Three women have just graduated from the Marine infantry training course. They're the first female candidates to pass it. The list of things women supposedly can't do is evaporating.
This is what happens when you stop excluding groups of people from tests and careers. Some of them want those careers. Some of them can pass those tests.
How many? You don't know. In sports parlance, that's why you play the game. You open the competition and let it surprise you. Not everything turns out equal. But sooner or later, you get a Jewish swimming prodigy, a gay diving champ, a black golf legend or a Chinese basketball star.
Until this year, no woman had attempted the infantry course. Girls weren't allowed. Under the military's Direct Ground Combat Definition and Assignment Rule, women were "excluded from assignment to units below the brigade level whose primary mission is to engage in direct combat on the ground." In January, then-Defense Secretary Leon Panetta rescinded that policy. The new policy seeks "the best-qualified and most capable people, regardless of gender."
Critics said the military would have to lower its standards to let women make the cut. But the Marines held firm. Their infantry course is two months long. You sleep in holes. You march 12 miles wearing 85 pounds of gear. You run 6 miles. You learn marksmanship, martial arts and urban combat.
In September, 114 women graduated from the Marine boot camp at Parris Island, S.C. At every stage, their numbers dwindled. Forty-two passed the physical requirements for training. Nineteen volunteered to do it. Fifteen followed through. Seven made it through the first month. Three graduated.
That's a lot lower than the male success rate. Why? Some of the difference is cultural, but much of it is physical. On average, women have less upper body strength than men do. Under heavy burdens, they're more prone to stress fractures. But these are averages. Many men can't hack it. Some women can.
The three women who graduated last week are just the beginning. Forty more have entered the pipeline. The next, more strenuous challenge is the Marine Infantry Officer Course. So far, 10 women have attempted it. Only one passed the hardest part, the Combat Endurance Test, and a stress fracture later forced her out. Once that barrier falls, the Army and Navy will have to open their own ground combat training to female candidates.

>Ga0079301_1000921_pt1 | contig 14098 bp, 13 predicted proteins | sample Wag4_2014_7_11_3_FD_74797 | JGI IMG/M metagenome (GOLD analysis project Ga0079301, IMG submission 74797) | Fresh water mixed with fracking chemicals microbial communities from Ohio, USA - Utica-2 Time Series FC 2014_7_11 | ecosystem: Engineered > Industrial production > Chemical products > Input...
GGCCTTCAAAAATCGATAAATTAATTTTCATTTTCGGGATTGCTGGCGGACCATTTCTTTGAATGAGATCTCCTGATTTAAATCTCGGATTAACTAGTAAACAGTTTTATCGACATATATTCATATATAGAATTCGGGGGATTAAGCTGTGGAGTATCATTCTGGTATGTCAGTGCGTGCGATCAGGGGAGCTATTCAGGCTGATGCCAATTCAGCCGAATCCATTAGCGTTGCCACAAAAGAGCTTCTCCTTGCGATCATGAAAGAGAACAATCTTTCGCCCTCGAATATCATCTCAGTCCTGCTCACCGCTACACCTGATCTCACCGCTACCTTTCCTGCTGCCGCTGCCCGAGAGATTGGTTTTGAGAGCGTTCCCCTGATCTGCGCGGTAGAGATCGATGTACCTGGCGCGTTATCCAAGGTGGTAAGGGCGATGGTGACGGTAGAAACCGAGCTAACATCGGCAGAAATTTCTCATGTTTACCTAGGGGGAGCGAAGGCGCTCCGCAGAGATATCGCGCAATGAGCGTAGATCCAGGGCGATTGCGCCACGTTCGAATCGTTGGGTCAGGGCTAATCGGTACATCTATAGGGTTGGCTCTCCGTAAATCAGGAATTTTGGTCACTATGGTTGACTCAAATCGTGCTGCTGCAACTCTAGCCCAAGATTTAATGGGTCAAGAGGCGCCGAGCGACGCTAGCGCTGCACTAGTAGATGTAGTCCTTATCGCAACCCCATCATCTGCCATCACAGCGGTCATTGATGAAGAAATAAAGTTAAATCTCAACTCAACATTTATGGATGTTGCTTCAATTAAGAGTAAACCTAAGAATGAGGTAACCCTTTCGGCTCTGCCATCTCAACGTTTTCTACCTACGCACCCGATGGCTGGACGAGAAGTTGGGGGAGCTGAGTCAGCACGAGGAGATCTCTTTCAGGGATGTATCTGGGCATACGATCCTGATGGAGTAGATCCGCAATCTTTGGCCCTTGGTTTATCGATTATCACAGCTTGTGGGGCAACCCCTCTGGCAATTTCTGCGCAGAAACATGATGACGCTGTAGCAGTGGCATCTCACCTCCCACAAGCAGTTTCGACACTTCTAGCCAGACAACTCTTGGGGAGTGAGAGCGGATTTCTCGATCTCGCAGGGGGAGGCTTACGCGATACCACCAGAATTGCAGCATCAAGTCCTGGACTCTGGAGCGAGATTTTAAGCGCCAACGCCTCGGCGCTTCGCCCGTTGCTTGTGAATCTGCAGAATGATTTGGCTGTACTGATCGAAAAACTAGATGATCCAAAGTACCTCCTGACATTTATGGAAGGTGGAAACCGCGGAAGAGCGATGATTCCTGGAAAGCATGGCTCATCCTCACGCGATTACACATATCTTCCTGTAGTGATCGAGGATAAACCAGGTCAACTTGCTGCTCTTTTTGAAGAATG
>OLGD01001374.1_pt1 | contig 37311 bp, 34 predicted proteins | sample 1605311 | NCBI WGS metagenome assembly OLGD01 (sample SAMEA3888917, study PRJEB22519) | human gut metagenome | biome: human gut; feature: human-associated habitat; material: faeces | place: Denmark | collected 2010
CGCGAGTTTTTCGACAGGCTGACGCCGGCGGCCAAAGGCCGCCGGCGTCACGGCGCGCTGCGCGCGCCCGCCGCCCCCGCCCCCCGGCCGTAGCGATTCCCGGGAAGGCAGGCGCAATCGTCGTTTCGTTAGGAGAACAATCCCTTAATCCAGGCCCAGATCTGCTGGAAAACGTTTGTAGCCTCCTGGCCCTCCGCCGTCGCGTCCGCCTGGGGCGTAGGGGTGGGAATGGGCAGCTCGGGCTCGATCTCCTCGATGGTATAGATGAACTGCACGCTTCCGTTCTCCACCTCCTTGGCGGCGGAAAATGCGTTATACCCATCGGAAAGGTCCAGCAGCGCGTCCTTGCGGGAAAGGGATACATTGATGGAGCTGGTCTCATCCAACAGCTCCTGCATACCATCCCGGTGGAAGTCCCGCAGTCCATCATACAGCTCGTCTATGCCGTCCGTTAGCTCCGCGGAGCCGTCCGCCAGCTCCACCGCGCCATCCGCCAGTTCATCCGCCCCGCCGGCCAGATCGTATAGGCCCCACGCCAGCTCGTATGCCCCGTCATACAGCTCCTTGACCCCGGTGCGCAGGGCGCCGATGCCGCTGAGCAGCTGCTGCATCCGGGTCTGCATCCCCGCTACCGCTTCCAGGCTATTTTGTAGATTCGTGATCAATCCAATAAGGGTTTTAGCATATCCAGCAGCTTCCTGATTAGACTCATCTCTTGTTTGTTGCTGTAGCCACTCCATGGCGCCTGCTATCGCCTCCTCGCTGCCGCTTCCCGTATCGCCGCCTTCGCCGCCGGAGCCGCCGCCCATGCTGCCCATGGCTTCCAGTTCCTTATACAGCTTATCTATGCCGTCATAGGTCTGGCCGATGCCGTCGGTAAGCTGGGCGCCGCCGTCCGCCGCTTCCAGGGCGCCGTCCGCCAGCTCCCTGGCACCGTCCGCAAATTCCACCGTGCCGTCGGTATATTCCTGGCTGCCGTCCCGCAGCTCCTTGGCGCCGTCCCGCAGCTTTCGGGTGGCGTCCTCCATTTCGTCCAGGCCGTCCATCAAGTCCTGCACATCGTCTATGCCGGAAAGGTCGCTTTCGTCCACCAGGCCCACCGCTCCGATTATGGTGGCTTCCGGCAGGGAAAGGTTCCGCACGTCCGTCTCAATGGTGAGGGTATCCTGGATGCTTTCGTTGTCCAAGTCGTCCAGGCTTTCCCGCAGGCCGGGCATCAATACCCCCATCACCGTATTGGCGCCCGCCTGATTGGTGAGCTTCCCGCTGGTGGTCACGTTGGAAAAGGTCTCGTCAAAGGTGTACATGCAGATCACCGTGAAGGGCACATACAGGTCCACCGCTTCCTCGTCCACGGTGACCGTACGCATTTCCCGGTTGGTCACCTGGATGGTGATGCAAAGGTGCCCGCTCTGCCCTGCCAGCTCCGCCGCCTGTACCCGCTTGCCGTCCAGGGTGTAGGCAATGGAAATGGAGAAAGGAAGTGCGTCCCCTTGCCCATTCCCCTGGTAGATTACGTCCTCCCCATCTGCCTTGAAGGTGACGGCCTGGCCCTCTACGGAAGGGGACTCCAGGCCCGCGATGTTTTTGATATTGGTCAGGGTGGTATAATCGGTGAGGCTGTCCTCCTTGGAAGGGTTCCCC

The old guard is falling back on other excuses. Rep. Duncan Hunter, R-Calif., a former Marine whose father chaired the House Armed Services Committee, thinks the paucity of women attempting the Marine officer course shows they don't want the job. He tells the Washington Post, "If you only have 10 women who are interested, then what is the uproar all about?" That's hogwash. One reason why so few women apply is that they're denied the incentive given to men: Even if the female candidates pass, the Marines won't let them earn an infantry specialty. The broader level of interest among women has surprised Marine officials. In a survey last year, 34 percent of female Marines said they'd volunteer to serve in a ground combat unit. At Parris Island, 51 percent said they'd consider infantry training.
What's keeping women out of the infantry altogether isn't the weakness of women. It's the weakness of men. In last year's survey, 17 percent of male Marines said they'd probably leave if women were allowed in combat jobs. Commanders are afraid to lose those men. The few, the proud, the insecure.
A century and a half ago, Theodore Parker, the great abolitionist, declared that the arc of the moral universe bends toward justice. Sometimes that arc leads to equality of outcome.
In the case of gender and physical strength, it doesn't. Women, on average, will always be weaker than men at climbing a rope or carrying a pack. But some women can make it to the top. Some can finish the course. If we substitute merit for prejudice, we can't be sure where the universe will take us. But it will certainly take us away from group-based exclusions.
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